Classic car dealer JD races for funding amid ‘fraud probe’

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Classic car dealer JD races for funding amid ‘fraud probe’ skynews goodwood revival classic 4399662

One of the world’s leading dealers in premium classic cars is racing to secure new funding within days after the discovery of “financial irregularities” left its main lender facing a multimillion pound write-off.

Sky News has learnt that JD Classics, which is based in Essex and boasts of its links to the Goodwood Revival and Le Mans Classic, has been put up for sale in recent weeks.

The emergency auction raises doubts over the future‎ of the owner of more than 110 valuable classic cars, including vehicles made by Aston Martin, Ferrari, Jaguar and Maserati.

Advisers at Alvarez & Marsal (A&M)‎, who are said to have been brought in by Lloyds Banking Group, JD’s main provider of bank finance, have asked prospective buyers to table final bids next Tuesday.

Lloyds is understood to be facing a loss of as much as £25m on its exposure to the company‎, according to one insider.

In a sale document seen by Sky News,‎ A&M said “the opportunity to acquire JD reflects the need to return value to stakeholders following the discovery of certain financial irregularities within the business”.

“Whilst an investigation into these matters is ongoing, a new management team is now in place and the individuals associated with these irregularities are no longer working in the business.”

Sources said on Friday that the privately owned company had been involved in various episodes of apparently fraudulent activity relating to the sale of cars to which it did not have titles.

Earlier this year, Derek Hood, JD Classics’ founder, was sued by Mike Tuke, a businessman who had made a multimillion-pound fortune from the sale of his prosthetics company.

In a judgment handed down in April, ‎Mr Hood was found to have engaged in “deliberate and dishonest conduct” in his dealings with Mr Tuke.

A number of other legal claims are thought to be ongoing, while Mr Hood left JD several months ago.

It was unclear how or by whom the investigation referred to by the A&M document was being conducted.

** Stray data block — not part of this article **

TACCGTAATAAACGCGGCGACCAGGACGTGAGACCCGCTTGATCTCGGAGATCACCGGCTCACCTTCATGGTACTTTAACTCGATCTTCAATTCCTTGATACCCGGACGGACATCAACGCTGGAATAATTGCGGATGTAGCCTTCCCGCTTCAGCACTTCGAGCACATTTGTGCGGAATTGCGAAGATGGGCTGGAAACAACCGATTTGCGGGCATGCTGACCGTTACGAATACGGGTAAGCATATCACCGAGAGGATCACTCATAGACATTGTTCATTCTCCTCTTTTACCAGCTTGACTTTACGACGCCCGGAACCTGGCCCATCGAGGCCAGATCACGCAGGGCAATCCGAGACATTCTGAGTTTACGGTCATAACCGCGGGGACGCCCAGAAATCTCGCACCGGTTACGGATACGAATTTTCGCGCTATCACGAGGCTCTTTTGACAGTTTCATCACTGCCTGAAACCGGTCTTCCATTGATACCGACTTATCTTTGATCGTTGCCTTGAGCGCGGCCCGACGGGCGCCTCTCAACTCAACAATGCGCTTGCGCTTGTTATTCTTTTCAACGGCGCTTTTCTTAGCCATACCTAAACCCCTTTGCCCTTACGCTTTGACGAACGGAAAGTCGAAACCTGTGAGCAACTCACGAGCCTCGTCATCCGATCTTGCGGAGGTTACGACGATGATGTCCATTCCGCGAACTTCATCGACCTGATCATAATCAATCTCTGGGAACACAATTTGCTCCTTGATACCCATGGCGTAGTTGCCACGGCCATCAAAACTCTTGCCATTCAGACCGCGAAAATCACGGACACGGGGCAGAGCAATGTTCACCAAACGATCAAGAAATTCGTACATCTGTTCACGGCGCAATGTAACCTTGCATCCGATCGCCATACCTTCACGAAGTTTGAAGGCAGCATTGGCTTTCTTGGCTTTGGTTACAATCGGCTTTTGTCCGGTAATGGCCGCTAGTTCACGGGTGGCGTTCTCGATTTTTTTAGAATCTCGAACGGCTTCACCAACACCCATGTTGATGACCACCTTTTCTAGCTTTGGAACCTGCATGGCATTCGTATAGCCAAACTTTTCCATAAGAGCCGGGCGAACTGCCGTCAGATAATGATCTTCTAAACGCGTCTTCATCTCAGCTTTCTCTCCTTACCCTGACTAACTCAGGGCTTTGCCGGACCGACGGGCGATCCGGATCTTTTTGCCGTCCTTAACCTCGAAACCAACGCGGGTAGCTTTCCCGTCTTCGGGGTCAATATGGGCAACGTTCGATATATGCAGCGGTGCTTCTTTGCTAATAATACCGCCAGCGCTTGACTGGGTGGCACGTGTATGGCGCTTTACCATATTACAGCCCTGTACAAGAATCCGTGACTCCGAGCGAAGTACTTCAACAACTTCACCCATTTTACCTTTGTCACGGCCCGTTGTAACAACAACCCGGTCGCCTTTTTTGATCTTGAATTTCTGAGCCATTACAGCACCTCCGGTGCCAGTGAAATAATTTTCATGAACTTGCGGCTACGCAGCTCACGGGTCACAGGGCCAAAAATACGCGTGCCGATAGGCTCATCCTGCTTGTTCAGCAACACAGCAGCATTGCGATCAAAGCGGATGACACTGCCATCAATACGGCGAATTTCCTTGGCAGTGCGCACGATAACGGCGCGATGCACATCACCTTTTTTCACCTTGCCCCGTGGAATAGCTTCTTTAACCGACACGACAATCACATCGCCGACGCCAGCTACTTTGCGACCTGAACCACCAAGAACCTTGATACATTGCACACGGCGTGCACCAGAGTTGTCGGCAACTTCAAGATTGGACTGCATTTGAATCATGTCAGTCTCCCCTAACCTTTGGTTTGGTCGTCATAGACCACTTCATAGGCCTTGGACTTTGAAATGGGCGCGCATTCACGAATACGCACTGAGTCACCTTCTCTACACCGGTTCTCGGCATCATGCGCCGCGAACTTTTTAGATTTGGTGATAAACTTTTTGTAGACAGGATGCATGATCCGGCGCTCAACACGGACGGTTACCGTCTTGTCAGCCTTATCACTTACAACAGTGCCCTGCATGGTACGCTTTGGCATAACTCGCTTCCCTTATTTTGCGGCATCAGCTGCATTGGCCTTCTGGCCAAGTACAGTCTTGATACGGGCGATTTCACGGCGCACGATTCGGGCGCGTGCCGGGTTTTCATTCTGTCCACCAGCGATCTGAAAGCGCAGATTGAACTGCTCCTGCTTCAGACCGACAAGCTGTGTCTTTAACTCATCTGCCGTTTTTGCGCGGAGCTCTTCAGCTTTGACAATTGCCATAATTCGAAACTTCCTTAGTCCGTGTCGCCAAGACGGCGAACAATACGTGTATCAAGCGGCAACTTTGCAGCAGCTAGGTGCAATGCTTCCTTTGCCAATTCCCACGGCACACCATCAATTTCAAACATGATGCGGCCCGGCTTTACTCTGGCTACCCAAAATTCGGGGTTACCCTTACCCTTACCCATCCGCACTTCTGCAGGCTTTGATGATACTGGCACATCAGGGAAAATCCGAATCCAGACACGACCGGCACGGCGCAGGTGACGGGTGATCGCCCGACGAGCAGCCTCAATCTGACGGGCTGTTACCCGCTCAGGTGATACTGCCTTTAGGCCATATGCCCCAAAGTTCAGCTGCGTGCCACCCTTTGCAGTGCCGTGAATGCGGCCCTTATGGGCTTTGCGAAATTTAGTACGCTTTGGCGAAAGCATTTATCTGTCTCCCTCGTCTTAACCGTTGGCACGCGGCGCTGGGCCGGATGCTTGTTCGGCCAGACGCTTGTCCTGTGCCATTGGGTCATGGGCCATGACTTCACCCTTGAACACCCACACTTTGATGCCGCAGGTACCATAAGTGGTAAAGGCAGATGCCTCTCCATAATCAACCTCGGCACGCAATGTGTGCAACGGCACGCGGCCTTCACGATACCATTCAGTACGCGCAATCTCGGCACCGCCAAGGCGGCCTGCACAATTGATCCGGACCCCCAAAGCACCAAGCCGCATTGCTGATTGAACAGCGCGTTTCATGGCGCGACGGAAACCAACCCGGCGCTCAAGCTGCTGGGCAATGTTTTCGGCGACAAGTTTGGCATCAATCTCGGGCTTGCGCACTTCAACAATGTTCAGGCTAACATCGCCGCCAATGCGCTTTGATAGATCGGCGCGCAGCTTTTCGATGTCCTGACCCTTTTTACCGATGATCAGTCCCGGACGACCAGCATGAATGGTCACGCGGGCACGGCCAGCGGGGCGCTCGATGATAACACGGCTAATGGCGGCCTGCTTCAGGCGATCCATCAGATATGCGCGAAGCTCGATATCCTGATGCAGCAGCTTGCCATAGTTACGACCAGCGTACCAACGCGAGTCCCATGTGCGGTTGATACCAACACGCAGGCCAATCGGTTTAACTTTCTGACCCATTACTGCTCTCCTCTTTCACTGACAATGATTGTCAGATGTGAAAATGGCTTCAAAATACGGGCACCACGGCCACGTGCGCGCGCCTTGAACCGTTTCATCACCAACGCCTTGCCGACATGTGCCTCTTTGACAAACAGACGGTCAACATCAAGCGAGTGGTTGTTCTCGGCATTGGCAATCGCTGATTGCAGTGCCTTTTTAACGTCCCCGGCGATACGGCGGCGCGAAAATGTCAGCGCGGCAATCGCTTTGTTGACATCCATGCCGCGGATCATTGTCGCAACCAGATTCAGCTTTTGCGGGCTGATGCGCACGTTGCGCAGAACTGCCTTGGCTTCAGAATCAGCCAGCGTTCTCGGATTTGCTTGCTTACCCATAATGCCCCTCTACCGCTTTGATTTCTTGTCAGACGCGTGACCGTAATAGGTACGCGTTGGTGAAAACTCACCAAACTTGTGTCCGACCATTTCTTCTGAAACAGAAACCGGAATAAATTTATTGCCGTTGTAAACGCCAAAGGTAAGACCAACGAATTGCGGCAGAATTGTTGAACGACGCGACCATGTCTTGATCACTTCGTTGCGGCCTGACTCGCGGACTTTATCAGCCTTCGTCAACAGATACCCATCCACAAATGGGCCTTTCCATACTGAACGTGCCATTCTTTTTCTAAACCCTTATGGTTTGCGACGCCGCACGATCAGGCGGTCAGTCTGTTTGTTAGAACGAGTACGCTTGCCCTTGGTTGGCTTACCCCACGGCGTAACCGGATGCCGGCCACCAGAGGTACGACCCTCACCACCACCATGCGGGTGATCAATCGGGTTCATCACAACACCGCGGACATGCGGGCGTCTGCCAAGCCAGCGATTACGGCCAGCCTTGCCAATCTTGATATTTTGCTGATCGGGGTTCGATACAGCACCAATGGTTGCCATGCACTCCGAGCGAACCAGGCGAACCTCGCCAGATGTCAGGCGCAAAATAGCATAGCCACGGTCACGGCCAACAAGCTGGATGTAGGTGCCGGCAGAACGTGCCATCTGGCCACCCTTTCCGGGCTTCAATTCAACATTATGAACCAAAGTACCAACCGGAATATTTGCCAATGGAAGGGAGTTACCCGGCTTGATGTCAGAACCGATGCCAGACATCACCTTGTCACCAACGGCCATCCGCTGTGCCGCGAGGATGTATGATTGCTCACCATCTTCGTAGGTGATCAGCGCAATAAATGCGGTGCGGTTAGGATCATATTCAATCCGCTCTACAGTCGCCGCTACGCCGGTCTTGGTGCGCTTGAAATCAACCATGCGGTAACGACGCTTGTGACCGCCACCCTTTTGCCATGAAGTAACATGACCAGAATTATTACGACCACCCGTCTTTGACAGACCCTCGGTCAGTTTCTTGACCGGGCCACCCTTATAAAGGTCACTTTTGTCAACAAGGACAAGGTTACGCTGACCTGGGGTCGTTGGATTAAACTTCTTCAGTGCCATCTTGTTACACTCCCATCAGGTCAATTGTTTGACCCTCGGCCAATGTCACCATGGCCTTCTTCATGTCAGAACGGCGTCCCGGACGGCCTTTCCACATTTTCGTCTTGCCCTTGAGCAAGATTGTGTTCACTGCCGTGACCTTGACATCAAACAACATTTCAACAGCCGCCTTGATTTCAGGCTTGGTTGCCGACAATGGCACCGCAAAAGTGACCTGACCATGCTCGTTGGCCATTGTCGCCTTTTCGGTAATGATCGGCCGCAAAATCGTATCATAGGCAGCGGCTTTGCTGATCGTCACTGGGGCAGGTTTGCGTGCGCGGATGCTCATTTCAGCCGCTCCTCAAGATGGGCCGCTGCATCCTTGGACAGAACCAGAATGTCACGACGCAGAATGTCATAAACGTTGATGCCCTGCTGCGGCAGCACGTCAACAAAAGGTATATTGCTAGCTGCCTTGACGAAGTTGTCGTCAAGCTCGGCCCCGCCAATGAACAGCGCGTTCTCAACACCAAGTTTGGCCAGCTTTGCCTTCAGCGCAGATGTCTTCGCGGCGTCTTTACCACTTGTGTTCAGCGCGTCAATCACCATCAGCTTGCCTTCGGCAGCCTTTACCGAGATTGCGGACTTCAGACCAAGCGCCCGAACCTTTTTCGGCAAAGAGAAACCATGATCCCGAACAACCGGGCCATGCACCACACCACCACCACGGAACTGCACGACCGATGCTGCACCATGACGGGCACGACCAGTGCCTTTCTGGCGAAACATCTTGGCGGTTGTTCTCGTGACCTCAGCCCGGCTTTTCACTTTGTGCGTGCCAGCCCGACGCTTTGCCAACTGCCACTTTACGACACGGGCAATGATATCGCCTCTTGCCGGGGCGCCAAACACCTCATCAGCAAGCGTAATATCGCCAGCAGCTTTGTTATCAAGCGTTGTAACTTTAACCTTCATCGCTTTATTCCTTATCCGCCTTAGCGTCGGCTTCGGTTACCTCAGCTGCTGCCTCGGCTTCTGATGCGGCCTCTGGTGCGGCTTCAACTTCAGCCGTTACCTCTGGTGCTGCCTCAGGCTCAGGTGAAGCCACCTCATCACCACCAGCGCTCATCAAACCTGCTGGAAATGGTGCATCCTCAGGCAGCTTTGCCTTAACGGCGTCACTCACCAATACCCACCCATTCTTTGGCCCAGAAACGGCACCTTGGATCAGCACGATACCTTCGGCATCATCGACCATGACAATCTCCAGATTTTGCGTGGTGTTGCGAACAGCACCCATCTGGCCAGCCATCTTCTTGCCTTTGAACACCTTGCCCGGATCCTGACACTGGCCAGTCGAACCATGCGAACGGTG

Mr Hood was replaced by Jean-Marc Gales, the former chief executive of Lotus Group, the luxury car manufacturer.

He is said to have identified ‎a number of potential cost savings and growth opportunities for JD, which owns a 100,000 square foot facility in Maldon where its technicians and engineers work on classic cars.

JD, which was founded in 1987, trades from a network of showrooms in Essex, Mayfair and Newport Beach, California.

Its technical experts restore racing cars which have won some of the most prestigious races in the world, including the Monaco Historique, while JD’s team has won awards at major events on the classic car calendar, such as The Quail and Salon Prive.

JD was sold two years ago to a consortium led by Charme Capital Partners, a private equity firm based in London, Milan and Madrid.

Co-investors in that deal included deCAR Partners, which invests in vintage luxury and fine art-related companies, and FiveW Capital,‎ another financial investor.

The classic car market is worth roughly £3bn annually, and is “considered attractive being an asset-backed investment class which has achieved a 10-year compound annual growth rate of c.14%,” the A&M sale document said.

Profit forecasts produced by A&M suggest that JD is likely to lose £3m this year but swing back into the black in 2020.

Announcing the appointment of Mr Gales in June‎, Charme said he would “deliver our shared vision for this business as the full-service and truly global destination for classic car collectors and enthusiasts”.

Mr Gales previously worked for Fiat, Mercedes-Benz and Volkswagen, and is thought to be likely to continue to run JD after any sale takes place.

In its accounts for the year to 30 April 2017, which were signed off by PricewaterhouseCoopers, its auditor, JD said it had recorded ‎a net profit of £17.4m.

The same accounts said JD was looking to expand its client base in Europe and the rest of the world and that its directors were “confident of the future prospects”.



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